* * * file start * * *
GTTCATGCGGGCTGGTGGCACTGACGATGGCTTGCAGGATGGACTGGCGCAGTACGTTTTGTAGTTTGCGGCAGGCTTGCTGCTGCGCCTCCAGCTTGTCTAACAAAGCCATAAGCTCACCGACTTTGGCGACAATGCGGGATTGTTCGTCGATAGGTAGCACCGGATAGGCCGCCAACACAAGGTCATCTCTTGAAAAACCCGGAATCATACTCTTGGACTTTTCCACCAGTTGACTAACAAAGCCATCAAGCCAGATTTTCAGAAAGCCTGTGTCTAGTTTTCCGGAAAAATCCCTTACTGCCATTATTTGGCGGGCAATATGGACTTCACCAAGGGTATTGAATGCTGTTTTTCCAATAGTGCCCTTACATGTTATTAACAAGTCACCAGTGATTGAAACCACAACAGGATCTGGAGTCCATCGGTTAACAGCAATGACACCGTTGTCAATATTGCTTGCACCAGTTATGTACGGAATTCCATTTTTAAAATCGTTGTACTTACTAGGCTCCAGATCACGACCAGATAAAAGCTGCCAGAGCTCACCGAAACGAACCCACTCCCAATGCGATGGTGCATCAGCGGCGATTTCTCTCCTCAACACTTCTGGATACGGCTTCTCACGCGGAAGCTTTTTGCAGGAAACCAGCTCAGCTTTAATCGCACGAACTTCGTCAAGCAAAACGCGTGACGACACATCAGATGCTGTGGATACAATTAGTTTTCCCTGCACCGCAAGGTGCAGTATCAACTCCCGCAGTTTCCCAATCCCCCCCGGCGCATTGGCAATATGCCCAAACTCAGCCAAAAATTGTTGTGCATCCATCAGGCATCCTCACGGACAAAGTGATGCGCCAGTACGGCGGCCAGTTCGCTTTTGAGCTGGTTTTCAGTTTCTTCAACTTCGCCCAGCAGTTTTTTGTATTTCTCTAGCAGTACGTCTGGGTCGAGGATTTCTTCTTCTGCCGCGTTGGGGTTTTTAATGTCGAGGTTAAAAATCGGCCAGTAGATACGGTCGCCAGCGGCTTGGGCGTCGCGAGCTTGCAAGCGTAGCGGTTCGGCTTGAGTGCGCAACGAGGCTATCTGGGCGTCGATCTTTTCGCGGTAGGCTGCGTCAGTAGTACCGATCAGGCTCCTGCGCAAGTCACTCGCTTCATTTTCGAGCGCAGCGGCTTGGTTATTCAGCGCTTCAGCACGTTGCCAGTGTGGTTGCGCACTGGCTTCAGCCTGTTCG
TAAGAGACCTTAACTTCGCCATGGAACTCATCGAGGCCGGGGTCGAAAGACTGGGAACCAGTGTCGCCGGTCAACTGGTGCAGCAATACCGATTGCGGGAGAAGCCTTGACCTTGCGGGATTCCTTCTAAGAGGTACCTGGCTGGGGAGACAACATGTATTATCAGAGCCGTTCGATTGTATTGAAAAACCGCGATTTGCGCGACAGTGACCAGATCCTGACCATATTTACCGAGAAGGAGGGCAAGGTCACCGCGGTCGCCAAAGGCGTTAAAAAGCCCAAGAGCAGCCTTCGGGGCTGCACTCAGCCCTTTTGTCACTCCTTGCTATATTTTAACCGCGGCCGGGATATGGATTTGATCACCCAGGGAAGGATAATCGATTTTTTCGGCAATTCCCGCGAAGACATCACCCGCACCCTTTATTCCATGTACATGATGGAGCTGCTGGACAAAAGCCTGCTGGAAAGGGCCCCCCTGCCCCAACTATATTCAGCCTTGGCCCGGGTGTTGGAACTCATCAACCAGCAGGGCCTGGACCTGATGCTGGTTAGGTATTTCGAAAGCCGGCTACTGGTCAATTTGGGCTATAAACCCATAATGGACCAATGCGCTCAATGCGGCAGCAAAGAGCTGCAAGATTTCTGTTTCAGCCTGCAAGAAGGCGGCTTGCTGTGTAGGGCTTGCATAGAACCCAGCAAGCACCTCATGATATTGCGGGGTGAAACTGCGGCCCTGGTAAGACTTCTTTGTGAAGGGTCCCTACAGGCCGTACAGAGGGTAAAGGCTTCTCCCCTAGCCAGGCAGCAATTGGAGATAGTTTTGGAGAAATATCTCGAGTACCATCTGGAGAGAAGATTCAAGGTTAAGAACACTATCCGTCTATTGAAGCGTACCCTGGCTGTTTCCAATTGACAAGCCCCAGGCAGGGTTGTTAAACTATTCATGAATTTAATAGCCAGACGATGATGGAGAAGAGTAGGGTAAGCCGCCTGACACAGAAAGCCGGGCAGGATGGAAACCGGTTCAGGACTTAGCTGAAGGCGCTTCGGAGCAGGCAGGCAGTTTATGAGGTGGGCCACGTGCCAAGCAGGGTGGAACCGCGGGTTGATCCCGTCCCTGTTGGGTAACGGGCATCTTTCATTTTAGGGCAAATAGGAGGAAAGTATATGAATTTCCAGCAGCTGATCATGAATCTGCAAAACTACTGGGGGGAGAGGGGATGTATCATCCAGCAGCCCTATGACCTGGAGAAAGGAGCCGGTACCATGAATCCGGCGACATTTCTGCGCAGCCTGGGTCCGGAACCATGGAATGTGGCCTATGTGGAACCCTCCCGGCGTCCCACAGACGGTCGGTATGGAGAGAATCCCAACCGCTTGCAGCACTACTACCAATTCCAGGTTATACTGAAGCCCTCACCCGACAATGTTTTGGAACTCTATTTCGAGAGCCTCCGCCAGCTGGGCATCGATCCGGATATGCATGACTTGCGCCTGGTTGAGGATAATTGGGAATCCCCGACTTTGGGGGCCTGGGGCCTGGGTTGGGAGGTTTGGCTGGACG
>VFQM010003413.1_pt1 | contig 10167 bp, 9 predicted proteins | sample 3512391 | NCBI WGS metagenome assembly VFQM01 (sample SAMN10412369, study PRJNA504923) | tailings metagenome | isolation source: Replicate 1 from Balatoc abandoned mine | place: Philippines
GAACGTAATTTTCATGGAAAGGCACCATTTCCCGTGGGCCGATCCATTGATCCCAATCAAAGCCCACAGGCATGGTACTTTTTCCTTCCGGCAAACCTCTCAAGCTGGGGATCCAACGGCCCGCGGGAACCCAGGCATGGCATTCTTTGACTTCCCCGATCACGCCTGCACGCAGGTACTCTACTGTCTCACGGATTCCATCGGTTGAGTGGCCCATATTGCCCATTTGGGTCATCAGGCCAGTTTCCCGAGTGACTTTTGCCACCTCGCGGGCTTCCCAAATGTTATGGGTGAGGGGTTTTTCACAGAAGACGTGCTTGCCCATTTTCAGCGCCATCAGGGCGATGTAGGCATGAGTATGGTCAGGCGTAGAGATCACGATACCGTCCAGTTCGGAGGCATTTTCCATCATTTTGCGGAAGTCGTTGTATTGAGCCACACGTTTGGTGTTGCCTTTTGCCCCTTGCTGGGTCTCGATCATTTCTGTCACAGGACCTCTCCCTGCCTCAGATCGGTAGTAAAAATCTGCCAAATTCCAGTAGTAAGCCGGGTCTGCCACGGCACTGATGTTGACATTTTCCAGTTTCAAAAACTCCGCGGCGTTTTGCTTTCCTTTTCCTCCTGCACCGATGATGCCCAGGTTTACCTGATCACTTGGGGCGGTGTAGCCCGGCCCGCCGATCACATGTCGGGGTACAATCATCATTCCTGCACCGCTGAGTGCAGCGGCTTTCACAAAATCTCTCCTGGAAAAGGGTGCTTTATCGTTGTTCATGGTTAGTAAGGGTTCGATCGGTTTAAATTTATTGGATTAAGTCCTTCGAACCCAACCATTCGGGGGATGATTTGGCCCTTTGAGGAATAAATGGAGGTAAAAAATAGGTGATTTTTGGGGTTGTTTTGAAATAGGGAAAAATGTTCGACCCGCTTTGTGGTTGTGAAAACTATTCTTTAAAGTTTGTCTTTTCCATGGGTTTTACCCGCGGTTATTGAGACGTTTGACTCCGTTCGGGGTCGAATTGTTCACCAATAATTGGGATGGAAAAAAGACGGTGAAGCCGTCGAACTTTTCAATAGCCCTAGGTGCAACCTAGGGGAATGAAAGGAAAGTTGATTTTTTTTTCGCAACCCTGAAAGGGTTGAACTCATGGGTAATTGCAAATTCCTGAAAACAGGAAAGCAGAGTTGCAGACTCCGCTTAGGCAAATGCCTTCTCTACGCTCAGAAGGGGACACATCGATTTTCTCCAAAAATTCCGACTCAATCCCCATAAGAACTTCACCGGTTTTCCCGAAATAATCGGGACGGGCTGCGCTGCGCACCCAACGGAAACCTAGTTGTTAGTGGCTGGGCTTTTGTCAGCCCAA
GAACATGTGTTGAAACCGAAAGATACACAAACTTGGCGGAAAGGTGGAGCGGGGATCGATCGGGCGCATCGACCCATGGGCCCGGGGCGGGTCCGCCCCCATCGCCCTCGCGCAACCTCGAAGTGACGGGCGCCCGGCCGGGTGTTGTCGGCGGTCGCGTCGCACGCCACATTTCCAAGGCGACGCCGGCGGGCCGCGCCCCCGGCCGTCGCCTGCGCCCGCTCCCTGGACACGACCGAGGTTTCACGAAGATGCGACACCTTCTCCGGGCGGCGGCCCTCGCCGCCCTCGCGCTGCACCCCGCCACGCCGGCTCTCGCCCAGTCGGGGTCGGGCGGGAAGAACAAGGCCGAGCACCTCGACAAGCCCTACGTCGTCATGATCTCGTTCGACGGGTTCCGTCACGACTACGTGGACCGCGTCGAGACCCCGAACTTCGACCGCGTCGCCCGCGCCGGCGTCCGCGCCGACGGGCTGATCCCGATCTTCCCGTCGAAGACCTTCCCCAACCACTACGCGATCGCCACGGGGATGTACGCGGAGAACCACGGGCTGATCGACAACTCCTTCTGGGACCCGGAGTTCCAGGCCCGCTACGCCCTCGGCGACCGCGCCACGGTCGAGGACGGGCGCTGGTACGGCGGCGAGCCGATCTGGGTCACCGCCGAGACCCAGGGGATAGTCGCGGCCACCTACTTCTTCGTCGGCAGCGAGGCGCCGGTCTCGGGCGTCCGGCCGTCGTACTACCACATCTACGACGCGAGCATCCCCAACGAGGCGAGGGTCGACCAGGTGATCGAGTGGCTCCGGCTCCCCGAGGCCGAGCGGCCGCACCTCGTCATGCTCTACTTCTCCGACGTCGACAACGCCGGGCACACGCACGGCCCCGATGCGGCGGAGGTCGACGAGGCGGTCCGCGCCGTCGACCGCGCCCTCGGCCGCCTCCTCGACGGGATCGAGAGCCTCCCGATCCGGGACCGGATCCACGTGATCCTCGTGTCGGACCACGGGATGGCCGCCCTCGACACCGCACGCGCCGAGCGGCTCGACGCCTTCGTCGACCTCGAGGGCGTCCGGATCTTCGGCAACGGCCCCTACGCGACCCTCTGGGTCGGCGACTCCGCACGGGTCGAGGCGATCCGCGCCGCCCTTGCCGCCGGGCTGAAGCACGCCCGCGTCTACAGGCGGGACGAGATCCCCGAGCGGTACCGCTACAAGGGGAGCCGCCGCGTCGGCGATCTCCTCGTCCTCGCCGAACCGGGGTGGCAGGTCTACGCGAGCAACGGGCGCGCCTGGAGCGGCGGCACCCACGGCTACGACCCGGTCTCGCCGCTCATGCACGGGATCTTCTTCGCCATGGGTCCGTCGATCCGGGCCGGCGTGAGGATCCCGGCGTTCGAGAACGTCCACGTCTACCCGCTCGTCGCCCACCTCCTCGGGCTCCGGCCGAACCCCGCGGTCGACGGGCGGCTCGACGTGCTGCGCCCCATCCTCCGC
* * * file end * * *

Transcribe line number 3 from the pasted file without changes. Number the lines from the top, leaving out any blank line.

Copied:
>VFQM010003413.1_pt1 | contig 10167 bp, 9 predicted proteins | sample 3512391 | NCBI WGS metagenome assembly VFQM01 (sample SAMN10412369, study PRJNA504923) | tailings metagenome | isolation source: Replicate 1 from Balatoc abandoned mine | place: Philippines